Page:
Korean Journal of Thoracic and Cardiovascular Surgery 2018; 51(6): 419-422  https://doi.org/10.5090/kjtcs.2018.51.6.419
An Aggressive Large Epithelioid Hemangioendothelioma of the Anterior Mediastinum in a Young Woman
Roman Dutta1, Harish Pal2, Garima Garg3, and Sambit Mohanty3
1Department of Thoracic Surgery, Nayati Medicity, 2Department of General and Minimal Access Surgery, Max Super Speciality Hospital, 3Department of Pathology, Max Super Speciality Hospital
Corresponding author: Harish Pal, Department of General and Minimal Access Surgery, Max Super Speciality Hospital, W-3, Vaishali Sector 1, Delhi-NCR, 201012, India, (Tel) 91-0120-4173000, (Fax) 91-1204173010, (E-mail) drharishpal007@gmail.com
Received: August 23, 2018; Revised: October 3, 2018; Accepted: October 16, 2018.; Published online: December 5, 2018.
© The Korean Journal of Thoracic and Cardiovascular Surgery. All rights reserved.

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Hemangioendothelioma is a rare vascular tumor with involvement of the liver, brain, long bones, and lung. Among the 6 histological subtypes, epithelioid hemangioendothelioma (EHE) is the most aggressive. Its occurrence in the mediastinum is quite rare, and very few cases have been documented. The reported cases in the literature have described difficulties in the preoperative diagnosis due to the unusual histological appearance of the tumor. Immunohistochemistry remains the mainstay for a definitive diagnosis. Due to its low incidence, there is no standard treatment for mediastinal EHE, but curative resection is the preferred treatment option where possible, with chemotherapy used as an adjuvant treatment or in cases of widespread inoperable disease. The present case study describes an aggressive EHE occurring in an 18-year-old woman in the anterior mediastinum.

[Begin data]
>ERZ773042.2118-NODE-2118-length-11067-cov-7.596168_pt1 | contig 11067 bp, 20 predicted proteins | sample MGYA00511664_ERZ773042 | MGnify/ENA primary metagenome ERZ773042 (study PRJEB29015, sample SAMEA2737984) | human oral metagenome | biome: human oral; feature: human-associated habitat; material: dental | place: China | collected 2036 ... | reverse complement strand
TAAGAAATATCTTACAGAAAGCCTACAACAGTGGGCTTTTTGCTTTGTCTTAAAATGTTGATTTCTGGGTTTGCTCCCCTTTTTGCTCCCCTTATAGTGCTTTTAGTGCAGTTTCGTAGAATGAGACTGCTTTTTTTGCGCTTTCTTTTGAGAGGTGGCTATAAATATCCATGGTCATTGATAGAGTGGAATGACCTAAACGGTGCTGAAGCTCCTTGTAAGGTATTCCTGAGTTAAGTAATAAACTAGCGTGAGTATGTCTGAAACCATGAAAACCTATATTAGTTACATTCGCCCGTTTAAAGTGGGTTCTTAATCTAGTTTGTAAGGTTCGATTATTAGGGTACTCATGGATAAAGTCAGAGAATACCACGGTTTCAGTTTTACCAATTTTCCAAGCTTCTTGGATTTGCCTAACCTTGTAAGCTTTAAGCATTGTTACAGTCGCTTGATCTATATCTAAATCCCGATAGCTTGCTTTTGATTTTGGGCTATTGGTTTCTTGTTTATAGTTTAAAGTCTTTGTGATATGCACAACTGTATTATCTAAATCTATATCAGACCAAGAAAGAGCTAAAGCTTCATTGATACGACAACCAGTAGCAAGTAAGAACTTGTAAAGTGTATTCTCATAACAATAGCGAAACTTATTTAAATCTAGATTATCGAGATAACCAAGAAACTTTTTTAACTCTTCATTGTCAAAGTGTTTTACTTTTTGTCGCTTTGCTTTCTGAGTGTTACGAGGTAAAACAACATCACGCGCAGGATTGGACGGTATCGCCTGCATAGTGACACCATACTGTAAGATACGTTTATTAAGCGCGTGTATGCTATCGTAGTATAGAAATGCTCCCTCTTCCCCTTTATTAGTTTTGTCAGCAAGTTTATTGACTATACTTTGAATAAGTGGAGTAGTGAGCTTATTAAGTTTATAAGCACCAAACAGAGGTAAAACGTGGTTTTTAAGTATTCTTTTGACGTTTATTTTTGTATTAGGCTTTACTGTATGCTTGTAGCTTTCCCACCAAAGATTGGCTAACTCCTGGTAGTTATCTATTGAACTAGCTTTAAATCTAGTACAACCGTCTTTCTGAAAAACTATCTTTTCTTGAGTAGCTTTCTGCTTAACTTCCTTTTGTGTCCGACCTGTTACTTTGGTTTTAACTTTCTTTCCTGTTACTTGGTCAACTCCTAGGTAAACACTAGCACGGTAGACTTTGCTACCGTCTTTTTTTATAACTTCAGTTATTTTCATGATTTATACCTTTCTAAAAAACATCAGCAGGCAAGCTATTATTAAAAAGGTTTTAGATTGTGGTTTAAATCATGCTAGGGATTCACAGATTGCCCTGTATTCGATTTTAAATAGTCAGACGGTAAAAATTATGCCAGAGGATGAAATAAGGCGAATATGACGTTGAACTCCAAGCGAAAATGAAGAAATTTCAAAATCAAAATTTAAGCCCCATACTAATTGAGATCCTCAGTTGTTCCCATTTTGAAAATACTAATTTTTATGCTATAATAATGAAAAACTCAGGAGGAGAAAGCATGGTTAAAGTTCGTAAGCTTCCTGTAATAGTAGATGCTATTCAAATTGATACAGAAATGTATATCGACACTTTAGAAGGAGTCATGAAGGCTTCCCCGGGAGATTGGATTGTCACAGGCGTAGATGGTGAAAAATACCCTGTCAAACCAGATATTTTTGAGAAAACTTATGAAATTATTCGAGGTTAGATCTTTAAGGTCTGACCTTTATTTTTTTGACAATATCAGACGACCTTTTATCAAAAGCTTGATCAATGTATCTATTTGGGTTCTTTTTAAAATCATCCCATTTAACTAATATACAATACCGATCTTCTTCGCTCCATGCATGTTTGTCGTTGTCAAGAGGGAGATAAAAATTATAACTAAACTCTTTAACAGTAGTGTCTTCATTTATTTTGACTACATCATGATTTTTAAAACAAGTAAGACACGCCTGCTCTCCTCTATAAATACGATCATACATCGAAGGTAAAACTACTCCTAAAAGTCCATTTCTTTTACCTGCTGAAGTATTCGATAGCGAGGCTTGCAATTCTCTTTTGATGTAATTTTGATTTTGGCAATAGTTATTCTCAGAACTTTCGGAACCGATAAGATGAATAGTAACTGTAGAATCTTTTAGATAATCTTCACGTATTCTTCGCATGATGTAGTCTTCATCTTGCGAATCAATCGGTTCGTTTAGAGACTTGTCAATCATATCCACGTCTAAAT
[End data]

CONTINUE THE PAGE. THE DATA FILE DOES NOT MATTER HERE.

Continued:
Keywords: Hemangioendothelioma, Mediastinum, Vascular neoplasms
Case report

Vascular tumors of the mediastinum are very rare, accounting for fewer than 1%–1.5% of all mediastinal tumors. Vascular tumors of the mediastinum show atypical histological features. Epithelioid hemangioendothelioma (EHE) is a form of hemangioendothelioma. No more than 20 cases of EHE occurring in the mediastinum have been reported in the literature. In 1982, Weiss and Enzinger [1] were the first to describe EHE. They described the clinical and histological features of EHE as intermediate between angiosarcoma and benign hemangioma [1].